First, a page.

Wednesday, March 6, 2013

84. A new interpretation of The Great Worm

Until recently, John Gray's story 'The Great Worm', which was published in the first issue of The Dial in 1889, was not taken seriously. Gray's biographer wrote:

It is a story of a dragon who dies from unrequited love; its silliness is so precisely balanced with pathos, its parody by bemused self-parody (the worm turns out to be the dreamer of the tale), that one must suspend judgment about its success. The risks alone are worth reading of it, as if a rococo artist had painted (say, in gold and white) one of Oscar Wilde's fairy tales. (Jerusha Hull McCormack, John Gray. Poet, Dandy, and Priest, 1991, p. 25).

Charles Ricketts, vignette and initial for John Gray's story 'The Great Worm', in The Dial, 1889, p. 14.
Earlier, Richard Harold Quinn wrote a thesis on The Dial in which the story was relevated:

'The great Worm' is best described as a dream vision, but it is clearly one of the most curious of its type. Asleep in a garden of lilies, a poet sees a gold and white worm, an 'unaffected beast', who lived 'somewhere in the belly of one of those mountain ranges in Central Asia, with a name as ragged as its silhouette.' Having offered his services to the prince of the region, the worm is sent out at the head of an army to establish order among wavering subjects. The expedition goes well until an unnamed 'figure of silent whiteness,' the inhabitant of a glorious city, offers the worm a lily, which he then wears on his breast. That night he is heard to moan 'Why am I a worm?' And within days, the lily having taking root, he is dead.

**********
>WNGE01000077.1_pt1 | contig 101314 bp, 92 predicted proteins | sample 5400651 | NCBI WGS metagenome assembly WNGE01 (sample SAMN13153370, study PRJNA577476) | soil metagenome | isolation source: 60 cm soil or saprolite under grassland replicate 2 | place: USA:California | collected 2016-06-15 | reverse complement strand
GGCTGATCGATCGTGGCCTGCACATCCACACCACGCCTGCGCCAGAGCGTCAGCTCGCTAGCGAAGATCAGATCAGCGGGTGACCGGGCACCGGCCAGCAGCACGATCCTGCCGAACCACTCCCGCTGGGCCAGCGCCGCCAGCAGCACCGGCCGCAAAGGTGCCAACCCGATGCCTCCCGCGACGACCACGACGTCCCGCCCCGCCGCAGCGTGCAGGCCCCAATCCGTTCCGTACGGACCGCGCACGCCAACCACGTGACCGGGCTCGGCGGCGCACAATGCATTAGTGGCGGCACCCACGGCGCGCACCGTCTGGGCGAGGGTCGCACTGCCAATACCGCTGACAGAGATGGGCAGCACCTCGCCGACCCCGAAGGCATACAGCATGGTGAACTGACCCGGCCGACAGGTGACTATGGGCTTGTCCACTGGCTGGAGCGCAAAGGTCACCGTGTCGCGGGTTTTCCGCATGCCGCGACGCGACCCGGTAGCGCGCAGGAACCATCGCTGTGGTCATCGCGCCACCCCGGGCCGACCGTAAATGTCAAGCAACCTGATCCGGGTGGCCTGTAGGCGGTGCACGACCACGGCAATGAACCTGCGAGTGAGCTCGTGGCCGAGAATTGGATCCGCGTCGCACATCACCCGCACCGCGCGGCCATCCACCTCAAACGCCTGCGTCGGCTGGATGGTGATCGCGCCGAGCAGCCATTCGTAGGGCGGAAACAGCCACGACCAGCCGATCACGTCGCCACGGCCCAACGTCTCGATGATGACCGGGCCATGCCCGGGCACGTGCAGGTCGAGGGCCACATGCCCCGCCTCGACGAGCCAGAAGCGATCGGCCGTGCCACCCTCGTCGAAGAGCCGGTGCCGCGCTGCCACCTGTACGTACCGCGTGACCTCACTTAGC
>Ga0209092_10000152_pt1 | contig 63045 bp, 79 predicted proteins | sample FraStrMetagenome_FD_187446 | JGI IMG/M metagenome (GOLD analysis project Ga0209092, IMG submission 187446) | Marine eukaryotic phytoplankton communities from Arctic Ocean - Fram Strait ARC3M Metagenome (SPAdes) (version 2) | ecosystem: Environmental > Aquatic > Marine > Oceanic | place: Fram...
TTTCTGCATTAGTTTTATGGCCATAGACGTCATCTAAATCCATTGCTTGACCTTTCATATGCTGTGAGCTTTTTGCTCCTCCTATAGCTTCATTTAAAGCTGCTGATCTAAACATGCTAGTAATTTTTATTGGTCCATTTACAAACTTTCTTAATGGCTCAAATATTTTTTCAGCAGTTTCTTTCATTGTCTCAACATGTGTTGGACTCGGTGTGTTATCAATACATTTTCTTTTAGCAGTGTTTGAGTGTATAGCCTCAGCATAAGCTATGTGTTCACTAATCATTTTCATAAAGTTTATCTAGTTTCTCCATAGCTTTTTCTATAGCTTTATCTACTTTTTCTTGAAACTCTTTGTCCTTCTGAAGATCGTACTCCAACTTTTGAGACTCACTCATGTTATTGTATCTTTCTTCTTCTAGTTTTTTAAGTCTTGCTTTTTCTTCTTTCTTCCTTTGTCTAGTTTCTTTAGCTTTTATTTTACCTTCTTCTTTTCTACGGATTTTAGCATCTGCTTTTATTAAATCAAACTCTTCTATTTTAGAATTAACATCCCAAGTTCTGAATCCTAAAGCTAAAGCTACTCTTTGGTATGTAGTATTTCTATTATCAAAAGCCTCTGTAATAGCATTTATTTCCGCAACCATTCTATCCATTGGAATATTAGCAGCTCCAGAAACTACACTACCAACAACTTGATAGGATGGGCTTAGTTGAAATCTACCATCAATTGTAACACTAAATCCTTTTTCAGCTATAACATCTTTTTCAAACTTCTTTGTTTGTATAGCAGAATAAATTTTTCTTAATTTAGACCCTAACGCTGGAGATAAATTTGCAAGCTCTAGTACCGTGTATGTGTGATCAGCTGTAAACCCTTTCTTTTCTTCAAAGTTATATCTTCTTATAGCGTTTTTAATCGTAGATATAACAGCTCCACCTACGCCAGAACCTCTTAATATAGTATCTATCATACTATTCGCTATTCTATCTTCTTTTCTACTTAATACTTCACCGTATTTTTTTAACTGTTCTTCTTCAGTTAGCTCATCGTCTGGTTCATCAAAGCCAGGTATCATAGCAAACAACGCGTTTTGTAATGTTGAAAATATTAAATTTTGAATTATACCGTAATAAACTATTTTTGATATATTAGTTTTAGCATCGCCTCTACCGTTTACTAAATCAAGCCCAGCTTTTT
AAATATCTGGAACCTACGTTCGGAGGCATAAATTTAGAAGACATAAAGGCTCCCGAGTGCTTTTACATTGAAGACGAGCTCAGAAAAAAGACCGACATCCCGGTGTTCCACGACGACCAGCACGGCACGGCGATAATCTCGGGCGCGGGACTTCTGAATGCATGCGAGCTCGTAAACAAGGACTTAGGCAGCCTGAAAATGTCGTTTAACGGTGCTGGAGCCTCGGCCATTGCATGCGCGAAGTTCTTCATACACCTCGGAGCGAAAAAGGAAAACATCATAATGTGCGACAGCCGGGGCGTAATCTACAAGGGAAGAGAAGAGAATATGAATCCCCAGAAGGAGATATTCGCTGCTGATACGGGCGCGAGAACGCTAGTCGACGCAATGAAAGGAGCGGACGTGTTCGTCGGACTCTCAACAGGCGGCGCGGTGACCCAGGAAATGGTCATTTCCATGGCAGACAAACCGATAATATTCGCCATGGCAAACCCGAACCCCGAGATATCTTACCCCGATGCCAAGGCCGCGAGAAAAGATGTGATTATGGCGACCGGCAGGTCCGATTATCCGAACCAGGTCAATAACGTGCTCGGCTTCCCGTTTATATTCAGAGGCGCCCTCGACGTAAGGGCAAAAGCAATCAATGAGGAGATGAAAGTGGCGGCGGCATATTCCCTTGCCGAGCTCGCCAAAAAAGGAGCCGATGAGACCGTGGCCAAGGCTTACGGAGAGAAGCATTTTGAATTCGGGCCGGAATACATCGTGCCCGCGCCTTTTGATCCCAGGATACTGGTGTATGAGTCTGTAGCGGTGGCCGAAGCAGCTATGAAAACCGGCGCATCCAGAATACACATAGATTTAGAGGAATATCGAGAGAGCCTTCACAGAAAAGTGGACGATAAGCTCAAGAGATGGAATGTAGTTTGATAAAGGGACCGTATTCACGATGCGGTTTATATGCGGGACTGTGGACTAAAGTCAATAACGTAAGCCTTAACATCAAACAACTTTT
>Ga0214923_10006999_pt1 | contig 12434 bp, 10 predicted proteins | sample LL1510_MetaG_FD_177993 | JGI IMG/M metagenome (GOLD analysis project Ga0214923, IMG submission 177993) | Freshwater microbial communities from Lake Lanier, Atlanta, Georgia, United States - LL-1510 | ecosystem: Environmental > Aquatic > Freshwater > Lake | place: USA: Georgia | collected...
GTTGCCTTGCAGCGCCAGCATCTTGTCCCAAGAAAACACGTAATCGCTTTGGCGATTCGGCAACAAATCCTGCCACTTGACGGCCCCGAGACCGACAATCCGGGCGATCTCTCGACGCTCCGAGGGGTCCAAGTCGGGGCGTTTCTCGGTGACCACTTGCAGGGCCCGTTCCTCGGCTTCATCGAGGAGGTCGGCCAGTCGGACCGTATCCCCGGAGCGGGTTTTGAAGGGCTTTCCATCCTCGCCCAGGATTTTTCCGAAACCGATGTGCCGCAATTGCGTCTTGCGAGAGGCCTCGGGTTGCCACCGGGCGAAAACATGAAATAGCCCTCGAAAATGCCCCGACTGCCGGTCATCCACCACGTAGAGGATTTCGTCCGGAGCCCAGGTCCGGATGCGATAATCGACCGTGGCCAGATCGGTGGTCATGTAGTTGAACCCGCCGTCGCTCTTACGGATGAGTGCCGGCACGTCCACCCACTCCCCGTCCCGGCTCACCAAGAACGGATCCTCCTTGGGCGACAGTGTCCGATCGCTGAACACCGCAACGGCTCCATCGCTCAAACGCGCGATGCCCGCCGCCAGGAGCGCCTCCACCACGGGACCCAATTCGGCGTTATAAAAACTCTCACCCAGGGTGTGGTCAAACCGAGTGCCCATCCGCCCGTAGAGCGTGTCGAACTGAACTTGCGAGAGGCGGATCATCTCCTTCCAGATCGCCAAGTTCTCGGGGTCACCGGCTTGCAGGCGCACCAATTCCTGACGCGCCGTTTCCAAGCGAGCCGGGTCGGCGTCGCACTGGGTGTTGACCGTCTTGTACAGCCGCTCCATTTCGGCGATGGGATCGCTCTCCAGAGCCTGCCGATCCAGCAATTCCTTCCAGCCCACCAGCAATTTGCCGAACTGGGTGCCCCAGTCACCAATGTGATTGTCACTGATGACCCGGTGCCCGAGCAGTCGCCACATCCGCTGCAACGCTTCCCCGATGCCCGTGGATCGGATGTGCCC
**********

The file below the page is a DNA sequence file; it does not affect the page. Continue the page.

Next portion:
Faced with the task of interpreting 'The Great Worm,' one is tempted by allegorical possibilities (the dragon of evil defeated by purity; sin destroyed by Holy Church) and even by Symbolist possibilities (the mysteriousness of the worm's identity and motives; the metaphysical suggestiveness of the lily and the 'figure of silent whiteness'). On the other hand, to quote Alexandra Zaina, 'it seems unlikely that this story was meant to be taken seriously.' (Richard Harold Quinn, Charles Ricketts and The Dial, 1977, p. 112-113)

But why not take the story seriously? The Dial was a serious attempt to ventilate new ideas about art, and one of its editors - Ricketts - considered it worthwhile to devote no less than four illustrations to this story: a vignette/initial at the beginning, a tailpiece at the end, a colour lithograph and an etching.
Charles Ricketts, illustration to 'The Great Worm', lithograph, in The Dial, 1889, plate AA.
Another later commentator, C.N. Pondrom, wrote: 

Much of the original literary contents of the  periodical show an affinity with the pseudo-medieval, fantastic, misty literature associated with the pre-Raphaelite movement, and in this sense, as well as in the frequency and excellence of illustration, the Dial is a clear successor to the Germ. Examples of this affinity may be seen in the Charles Ricketts' short story 'The cup of Happiness' and John Gray's parable 'The Great Worm'. (Cyrena Norman Pondrom, English Literary Periodicals 1885-1918, 1966, p. 74). 

A new interpretation was published earlier this year in English Literature in Transition, 1880-1930, volume 56 (2013) 1, p. 33-50: Petra Clark's essay 'Bitextuality, Sexuality, and the Male Aesthete in The Dial: "Not through an orthodox channel"'. Petra Clark is a Lasner Research Assistant at the University of Delaware, where I met her during my visit in February.

Her essay is firmly rooted in modern research theories, inspired by such scholars as Lorraine Janzen Kooistra, Elaine Showalter, and Dennis Denisoff. Clark's sometimes witty interpretation focuses on the sexual imagery in the story, and likens the worm's physique to the male sexual organ.

the varied representations of masculinity and the blatant sexual (and arguably homoerotic) imagery it contains have been largely overlooked, as well as how these factors contribute to the notion of the artist that the Dial seems to be constructing.

More about this study in blog no. 88: 'The Great Worm revisited'.